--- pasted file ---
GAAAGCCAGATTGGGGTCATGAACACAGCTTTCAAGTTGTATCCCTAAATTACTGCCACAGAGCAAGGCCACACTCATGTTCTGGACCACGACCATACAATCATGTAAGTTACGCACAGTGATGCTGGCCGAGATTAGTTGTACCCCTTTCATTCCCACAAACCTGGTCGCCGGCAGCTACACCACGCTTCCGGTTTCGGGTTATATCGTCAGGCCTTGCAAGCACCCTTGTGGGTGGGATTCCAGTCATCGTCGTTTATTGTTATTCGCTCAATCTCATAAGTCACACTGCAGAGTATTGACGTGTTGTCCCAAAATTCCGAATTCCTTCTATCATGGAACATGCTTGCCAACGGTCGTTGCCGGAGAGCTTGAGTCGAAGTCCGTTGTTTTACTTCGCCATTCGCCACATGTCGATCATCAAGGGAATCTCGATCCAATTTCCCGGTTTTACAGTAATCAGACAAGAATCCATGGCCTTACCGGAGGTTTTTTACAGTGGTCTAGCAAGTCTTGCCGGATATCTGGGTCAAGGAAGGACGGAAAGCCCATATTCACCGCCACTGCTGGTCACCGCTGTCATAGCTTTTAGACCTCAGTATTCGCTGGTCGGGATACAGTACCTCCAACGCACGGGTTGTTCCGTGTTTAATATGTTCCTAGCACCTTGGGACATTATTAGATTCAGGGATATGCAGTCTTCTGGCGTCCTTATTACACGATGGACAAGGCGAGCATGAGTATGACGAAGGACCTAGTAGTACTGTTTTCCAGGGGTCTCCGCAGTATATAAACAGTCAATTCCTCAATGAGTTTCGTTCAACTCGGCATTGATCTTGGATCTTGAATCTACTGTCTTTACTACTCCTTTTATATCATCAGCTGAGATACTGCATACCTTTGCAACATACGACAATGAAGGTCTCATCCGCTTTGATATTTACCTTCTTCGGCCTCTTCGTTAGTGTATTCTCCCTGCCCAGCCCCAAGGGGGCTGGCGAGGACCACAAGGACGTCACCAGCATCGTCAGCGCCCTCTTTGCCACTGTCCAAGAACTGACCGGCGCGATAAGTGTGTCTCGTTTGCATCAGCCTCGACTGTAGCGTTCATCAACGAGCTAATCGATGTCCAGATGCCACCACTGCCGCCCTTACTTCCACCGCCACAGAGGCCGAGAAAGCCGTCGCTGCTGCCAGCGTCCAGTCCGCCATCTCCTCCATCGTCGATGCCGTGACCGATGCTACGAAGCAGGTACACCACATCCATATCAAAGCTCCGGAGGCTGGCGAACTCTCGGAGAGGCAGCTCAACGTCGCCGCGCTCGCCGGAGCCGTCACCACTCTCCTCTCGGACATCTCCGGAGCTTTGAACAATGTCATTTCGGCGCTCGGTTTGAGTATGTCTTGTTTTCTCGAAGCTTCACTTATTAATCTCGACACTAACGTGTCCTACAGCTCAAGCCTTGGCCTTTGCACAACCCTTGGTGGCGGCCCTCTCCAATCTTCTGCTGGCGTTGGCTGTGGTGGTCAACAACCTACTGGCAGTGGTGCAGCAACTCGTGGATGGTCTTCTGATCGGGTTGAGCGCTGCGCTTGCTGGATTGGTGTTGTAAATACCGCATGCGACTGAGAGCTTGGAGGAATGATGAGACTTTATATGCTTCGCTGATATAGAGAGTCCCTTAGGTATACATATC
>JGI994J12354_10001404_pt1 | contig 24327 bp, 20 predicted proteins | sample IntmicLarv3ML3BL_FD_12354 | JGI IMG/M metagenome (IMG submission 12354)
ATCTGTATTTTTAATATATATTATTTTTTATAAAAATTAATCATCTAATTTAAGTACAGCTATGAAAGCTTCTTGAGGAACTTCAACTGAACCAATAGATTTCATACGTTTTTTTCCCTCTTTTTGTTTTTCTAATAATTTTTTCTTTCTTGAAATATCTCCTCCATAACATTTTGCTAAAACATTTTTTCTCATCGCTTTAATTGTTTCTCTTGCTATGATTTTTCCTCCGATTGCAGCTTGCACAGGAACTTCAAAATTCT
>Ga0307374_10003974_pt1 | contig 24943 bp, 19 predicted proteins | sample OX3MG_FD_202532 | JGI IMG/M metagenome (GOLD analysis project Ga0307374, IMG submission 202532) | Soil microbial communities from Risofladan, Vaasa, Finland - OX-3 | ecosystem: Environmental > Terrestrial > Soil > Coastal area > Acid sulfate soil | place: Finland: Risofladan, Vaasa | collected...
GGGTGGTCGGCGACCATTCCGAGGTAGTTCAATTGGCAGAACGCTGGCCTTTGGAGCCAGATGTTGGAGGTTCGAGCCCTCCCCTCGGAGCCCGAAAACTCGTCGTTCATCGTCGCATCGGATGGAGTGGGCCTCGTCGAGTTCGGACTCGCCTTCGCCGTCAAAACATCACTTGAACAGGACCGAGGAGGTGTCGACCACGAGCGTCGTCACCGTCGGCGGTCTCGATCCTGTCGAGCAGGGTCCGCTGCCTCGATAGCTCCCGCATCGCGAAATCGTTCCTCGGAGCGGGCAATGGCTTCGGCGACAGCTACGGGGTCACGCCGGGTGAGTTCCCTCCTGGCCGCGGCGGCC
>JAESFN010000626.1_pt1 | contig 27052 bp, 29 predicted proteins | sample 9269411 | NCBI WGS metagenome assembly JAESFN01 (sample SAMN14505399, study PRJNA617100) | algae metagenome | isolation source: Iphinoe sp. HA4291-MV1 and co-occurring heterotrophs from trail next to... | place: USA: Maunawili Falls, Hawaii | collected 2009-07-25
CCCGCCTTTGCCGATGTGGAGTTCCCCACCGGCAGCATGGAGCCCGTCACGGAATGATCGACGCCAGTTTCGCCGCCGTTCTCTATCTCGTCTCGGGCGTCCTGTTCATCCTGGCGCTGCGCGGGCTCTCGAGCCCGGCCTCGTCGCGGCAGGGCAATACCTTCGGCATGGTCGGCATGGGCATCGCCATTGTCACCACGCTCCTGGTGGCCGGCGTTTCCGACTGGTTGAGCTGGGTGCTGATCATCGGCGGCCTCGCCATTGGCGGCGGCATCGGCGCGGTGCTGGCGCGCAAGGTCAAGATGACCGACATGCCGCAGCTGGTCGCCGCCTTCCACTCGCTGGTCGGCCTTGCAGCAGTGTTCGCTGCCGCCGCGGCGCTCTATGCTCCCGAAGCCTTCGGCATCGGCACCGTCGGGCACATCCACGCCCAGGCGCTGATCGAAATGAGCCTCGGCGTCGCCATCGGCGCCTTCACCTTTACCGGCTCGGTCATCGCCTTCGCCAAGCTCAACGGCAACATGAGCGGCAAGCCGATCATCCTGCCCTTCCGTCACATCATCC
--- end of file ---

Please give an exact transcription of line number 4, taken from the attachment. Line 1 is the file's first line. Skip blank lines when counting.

>Ga0307374_10003974_pt1 | contig 24943 bp, 19 predicted proteins | sample OX3MG_FD_202532 | JGI IMG/M metagenome (GOLD analysis project Ga0307374, IMG submission 202532) | Soil microbial communities from Risofladan, Vaasa, Finland - OX-3 | ecosystem: Environmental > Terrestrial > Soil > Coastal area > Acid sulfate soil | place: Finland: Risofladan, Vaasa | collected...